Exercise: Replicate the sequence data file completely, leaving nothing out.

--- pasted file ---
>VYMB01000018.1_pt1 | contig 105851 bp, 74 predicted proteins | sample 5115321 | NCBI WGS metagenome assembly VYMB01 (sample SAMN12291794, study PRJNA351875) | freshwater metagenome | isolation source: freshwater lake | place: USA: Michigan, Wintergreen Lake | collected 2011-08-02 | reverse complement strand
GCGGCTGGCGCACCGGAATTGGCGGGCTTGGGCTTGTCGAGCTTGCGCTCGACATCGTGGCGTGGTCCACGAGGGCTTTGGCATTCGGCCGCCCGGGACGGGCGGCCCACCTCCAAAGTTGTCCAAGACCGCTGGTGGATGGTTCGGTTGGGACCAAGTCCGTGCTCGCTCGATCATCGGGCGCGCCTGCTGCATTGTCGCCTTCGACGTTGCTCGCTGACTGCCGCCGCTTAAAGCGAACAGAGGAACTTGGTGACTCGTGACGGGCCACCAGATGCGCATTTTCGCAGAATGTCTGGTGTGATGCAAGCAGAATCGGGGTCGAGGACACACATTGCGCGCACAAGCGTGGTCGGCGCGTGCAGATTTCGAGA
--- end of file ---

>VYMB01000018.1_pt1 | contig 105851 bp, 74 predicted proteins | sample 5115321 | NCBI WGS metagenome assembly VYMB01 (sample SAMN12291794, study PRJNA351875) | freshwater metagenome | isolation source: freshwater lake | place: USA: Michigan, Wintergreen Lake | collected 2011-08-02 | reverse complement strand
GCGGCTGGCGCACCGGAATTGGCGGGCTTGGGCTTGTCGAGCTTGCGCTCGACATCGTGGCGTGGTCCACGAGGGCTTTGGCATTCGGCCGCCCGGGACGGGCGGCCCACCTCCAAAGTTGTCCAAGACCGCTGGTGGATGGTTCGGTTGGGACCAAGTCCGTGCTCGCTCGATCATCGGGCGCGCCTGCTGCATTGTCGCCTTCGACGTTGCTCGCTGACTGCCGCCGCTTAAAGCGAACAGAGGAACTTGGTGACTCGTGACGGGCCACCAGATGCGCATTTTCGCAGAATGTCTGGTGTGATGCAAGCAGAATCGGGGTCGAGGACACACATTGCGCGCACAAGCGTGGTCGGCGCGTGCAGATTTCGAGA